Sunday, January 24, 2010

Pocket Change

New realization today:  When it comes to digital distribution models, monthly download allotment plans are the most helpful to new/unknown bands.

In such a model, the user purchases a pre-determined number of downloads per month, and uses them to freely acquire music available from the site's catalog.  eMusic, for example, has a 45 download per month package which can be used to grab anything from their site, so if you were to download an album with 10 tracks, you would end up with 35 downloads remaining for the month.  The key factor here is that the downloads do not roll over to the next month. So if you have 6 downloads remaining on the last day of the month, it's "use 'em or lose 'em".  Very similar to most cellphone minute plans.

The result of this no-rollover policy is that if it's two days before your downloads are refreshed, and you've still got a dozen or so sitting around, you are likely to just grab something - anything - to avoid feeling as though you wasted money.  In that moment of consumer desperation, you'll be much more willing to grab that new indie album you've heard about.  Or that experimental jazz record you've been meaning to check out but couldn't justify with other more "practical" choices available.  Such a justification is much harder when you've got to break out the credit card for each new acquisition.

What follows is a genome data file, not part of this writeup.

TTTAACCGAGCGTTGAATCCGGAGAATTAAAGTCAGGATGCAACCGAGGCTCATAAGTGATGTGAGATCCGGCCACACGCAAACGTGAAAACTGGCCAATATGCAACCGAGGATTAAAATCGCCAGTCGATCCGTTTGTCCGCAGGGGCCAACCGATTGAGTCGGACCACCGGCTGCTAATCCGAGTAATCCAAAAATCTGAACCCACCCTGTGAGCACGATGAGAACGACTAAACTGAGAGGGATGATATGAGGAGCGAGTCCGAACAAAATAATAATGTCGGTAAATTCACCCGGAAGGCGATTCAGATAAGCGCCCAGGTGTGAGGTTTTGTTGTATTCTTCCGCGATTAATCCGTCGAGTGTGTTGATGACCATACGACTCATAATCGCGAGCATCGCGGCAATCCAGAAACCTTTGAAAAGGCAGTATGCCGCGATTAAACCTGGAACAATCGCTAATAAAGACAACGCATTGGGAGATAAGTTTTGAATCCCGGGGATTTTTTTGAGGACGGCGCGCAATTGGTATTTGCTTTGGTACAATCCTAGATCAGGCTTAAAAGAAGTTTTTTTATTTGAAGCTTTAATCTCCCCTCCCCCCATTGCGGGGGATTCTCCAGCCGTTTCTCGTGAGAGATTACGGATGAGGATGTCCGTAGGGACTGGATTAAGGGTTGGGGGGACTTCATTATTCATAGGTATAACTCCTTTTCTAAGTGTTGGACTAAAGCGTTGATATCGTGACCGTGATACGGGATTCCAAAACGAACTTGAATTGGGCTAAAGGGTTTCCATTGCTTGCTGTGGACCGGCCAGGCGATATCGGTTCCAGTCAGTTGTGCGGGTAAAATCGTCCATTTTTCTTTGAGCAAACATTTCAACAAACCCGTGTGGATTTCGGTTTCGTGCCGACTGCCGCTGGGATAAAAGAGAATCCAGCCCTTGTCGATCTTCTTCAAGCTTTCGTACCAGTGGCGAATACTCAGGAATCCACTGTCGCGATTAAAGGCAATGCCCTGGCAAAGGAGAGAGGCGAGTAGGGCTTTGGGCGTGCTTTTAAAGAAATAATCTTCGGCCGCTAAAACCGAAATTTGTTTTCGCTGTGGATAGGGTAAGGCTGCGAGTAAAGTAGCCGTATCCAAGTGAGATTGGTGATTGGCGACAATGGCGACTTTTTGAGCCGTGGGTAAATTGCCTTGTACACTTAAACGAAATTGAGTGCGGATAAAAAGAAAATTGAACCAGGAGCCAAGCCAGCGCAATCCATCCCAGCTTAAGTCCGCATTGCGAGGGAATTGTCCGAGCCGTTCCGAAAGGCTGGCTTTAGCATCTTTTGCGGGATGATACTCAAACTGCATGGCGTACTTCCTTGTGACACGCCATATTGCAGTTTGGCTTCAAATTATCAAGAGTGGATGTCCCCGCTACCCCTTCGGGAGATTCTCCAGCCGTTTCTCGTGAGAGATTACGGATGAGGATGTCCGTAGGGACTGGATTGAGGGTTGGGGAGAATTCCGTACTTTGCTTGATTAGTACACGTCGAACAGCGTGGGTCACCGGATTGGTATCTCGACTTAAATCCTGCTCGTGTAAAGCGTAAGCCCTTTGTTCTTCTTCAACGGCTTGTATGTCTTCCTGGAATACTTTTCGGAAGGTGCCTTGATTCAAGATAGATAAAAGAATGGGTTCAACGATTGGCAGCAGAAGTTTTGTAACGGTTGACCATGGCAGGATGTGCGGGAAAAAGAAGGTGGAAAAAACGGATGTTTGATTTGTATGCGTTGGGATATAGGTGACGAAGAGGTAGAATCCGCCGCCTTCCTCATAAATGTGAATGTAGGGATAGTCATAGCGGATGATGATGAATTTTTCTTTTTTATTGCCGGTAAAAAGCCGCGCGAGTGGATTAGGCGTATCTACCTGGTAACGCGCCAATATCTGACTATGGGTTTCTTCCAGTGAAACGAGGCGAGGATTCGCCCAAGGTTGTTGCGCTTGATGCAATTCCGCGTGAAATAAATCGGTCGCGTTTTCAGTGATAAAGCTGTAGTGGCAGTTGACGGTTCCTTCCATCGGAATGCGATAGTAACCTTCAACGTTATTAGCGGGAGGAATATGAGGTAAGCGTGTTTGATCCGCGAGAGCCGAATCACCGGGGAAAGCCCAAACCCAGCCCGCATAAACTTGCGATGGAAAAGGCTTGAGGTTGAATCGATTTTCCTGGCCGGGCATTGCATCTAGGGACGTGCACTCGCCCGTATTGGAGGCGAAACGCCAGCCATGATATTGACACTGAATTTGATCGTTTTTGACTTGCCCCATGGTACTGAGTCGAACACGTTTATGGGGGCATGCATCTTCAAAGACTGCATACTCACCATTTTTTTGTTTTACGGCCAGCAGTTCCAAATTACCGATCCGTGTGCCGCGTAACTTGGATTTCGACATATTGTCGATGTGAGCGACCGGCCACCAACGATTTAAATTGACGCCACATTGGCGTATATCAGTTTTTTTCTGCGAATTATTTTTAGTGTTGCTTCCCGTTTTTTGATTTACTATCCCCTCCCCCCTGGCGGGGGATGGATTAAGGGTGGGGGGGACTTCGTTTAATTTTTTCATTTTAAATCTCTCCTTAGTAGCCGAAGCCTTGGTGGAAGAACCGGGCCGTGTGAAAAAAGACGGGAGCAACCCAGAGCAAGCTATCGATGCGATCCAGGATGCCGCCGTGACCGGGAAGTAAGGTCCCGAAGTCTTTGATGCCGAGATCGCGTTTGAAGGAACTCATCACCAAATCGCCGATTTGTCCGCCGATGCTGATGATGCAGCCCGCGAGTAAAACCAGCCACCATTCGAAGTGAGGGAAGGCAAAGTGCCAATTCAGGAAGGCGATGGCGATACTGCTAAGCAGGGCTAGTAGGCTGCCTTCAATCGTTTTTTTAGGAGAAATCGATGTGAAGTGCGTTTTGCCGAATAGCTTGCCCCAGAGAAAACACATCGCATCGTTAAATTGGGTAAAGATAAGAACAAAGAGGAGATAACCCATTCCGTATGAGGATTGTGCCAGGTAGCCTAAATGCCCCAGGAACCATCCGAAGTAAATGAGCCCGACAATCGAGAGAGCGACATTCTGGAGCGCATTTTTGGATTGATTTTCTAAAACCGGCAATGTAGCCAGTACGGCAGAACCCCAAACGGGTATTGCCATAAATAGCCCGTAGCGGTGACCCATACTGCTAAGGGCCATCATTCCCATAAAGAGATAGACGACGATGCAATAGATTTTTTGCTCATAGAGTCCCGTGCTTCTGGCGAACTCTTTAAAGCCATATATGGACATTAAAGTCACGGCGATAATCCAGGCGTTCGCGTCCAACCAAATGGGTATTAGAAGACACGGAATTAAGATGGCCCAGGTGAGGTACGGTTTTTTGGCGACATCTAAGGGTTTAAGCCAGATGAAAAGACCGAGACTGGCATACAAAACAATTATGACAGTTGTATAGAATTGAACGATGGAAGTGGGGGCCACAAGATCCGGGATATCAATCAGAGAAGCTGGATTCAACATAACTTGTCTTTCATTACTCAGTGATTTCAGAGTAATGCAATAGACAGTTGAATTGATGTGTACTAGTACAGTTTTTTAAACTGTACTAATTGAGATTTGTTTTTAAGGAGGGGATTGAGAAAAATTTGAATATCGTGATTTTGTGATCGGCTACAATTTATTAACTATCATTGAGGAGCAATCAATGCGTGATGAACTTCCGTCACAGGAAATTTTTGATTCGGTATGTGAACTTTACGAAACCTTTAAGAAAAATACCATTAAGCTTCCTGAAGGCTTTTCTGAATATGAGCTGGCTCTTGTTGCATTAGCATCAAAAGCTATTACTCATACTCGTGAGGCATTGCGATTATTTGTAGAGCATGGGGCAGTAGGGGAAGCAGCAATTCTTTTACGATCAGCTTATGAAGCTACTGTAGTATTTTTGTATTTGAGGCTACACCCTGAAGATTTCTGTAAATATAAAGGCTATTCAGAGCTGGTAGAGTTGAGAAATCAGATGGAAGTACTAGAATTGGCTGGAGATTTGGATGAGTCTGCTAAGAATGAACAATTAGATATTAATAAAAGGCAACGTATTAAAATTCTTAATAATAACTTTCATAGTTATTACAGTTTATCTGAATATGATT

This leftover pocket change is not enough to make every unknown band famous, but it just might give a few of them a chance to reach the next level.

Tuesday, January 12, 2010

Mag Article

Just did an interview for, which will appear sometime in the next couple of issues (check back for more details). We talked a bit about the writing process and how we got together.  I don't expect much of what was said to make it to press. But we'll see...

Here's one of the photos they (might) use:

As for our current status.  Still writing, writing, writing...